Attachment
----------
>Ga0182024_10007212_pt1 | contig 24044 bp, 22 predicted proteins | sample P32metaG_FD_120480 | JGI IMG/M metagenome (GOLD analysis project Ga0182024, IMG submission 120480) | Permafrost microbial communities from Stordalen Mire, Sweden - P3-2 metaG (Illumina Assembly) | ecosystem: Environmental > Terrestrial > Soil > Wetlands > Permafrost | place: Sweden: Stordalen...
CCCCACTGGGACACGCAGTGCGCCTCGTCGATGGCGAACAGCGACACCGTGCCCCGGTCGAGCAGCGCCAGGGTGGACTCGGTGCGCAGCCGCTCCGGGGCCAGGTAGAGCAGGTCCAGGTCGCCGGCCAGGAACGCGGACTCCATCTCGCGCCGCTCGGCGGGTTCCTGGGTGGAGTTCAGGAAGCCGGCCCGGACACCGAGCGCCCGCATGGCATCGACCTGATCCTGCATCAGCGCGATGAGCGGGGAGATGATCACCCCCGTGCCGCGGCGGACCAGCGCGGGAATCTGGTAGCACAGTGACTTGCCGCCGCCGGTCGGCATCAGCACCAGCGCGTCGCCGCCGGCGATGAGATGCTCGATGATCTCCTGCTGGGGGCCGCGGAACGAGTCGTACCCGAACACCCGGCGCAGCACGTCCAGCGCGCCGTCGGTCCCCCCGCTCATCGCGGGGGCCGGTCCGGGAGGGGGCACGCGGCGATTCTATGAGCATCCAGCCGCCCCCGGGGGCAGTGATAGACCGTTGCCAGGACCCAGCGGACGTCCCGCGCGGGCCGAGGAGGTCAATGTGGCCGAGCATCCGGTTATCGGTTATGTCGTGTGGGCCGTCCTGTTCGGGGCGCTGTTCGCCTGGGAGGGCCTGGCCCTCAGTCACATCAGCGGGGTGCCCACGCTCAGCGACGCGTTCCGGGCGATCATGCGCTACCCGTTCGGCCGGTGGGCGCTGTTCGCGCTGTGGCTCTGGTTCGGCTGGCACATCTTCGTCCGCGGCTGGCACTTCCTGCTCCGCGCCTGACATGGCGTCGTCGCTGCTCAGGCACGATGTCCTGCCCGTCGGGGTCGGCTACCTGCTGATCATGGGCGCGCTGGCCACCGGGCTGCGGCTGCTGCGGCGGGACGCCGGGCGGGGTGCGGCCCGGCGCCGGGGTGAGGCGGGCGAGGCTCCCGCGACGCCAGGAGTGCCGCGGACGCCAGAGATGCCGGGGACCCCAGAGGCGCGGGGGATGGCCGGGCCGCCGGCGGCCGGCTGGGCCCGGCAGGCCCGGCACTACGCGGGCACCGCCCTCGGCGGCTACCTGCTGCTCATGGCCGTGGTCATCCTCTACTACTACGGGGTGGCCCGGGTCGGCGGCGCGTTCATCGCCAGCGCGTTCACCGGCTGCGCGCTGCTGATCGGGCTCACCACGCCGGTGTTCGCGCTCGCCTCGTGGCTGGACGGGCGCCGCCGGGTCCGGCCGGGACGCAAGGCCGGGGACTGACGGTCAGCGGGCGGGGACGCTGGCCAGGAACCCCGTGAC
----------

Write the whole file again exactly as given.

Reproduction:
>Ga0182024_10007212_pt1 | contig 24044 bp, 22 predicted proteins | sample P32metaG_FD_120480 | JGI IMG/M metagenome (GOLD analysis project Ga0182024, IMG submission 120480) | Permafrost microbial communities from Stordalen Mire, Sweden - P3-2 metaG (Illumina Assembly) | ecosystem: Environmental > Terrestrial > Soil > Wetlands > Permafrost | place: Sweden: Stordalen...
CCCCACTGGGACACGCAGTGCGCCTCGTCGATGGCGAACAGCGACACCGTGCCCCGGTCGAGCAGCGCCAGGGTGGACTCGGTGCGCAGCCGCTCCGGGGCCAGGTAGAGCAGGTCCAGGTCGCCGGCCAGGAACGCGGACTCCATCTCGCGCCGCTCGGCGGGTTCCTGGGTGGAGTTCAGGAAGCCGGCCCGGACACCGAGCGCCCGCATGGCATCGACCTGATCCTGCATCAGCGCGATGAGCGGGGAGATGATCACCCCCGTGCCGCGGCGGACCAGCGCGGGAATCTGGTAGCACAGTGACTTGCCGCCGCCGGTCGGCATCAGCACCAGCGCGTCGCCGCCGGCGATGAGATGCTCGATGATCTCCTGCTGGGGGCCGCGGAACGAGTCGTACCCGAACACCCGGCGCAGCACGTCCAGCGCGCCGTCGGTCCCCCCGCTCATCGCGGGGGCCGGTCCGGGAGGGGGCACGCGGCGATTCTATGAGCATCCAGCCGCCCCCGGGGGCAGTGATAGACCGTTGCCAGGACCCAGCGGACGTCCCGCGCGGGCCGAGGAGGTCAATGTGGCCGAGCATCCGGTTATCGGTTATGTCGTGTGGGCCGTCCTGTTCGGGGCGCTGTTCGCCTGGGAGGGCCTGGCCCTCAGTCACATCAGCGGGGTGCCCACGCTCAGCGACGCGTTCCGGGCGATCATGCGCTACCCGTTCGGCCGGTGGGCGCTGTTCGCGCTGTGGCTCTGGTTCGGCTGGCACATCTTCGTCCGCGGCTGGCACTTCCTGCTCCGCGCCTGACATGGCGTCGTCGCTGCTCAGGCACGATGTCCTGCCCGTCGGGGTCGGCTACCTGCTGATCATGGGCGCGCTGGCCACCGGGCTGCGGCTGCTGCGGCGGGACGCCGGGCGGGGTGCGGCCCGGCGCCGGGGTGAGGCGGGCGAGGCTCCCGCGACGCCAGGAGTGCCGCGGACGCCAGAGATGCCGGGGACCCCAGAGGCGCGGGGGATGGCCGGGCCGCCGGCGGCCGGCTGGGCCCGGCAGGCCCGGCACTACGCGGGCACCGCCCTCGGCGGCTACCTGCTGCTCATGGCCGTGGTCATCCTCTACTACTACGGGGTGGCCCGGGTCGGCGGCGCGTTCATCGCCAGCGCGTTCACCGGCTGCGCGCTGCTGATCGGGCTCACCACGCCGGTGTTCGCGCTCGCCTCGTGGCTGGACGGGCGCCGCCGGGTCCGGCCGGGACGCAAGGCCGGGGACTGACGGTCAGCGGGCGGGGACGCTGGCCAGGAACCCCGTGAC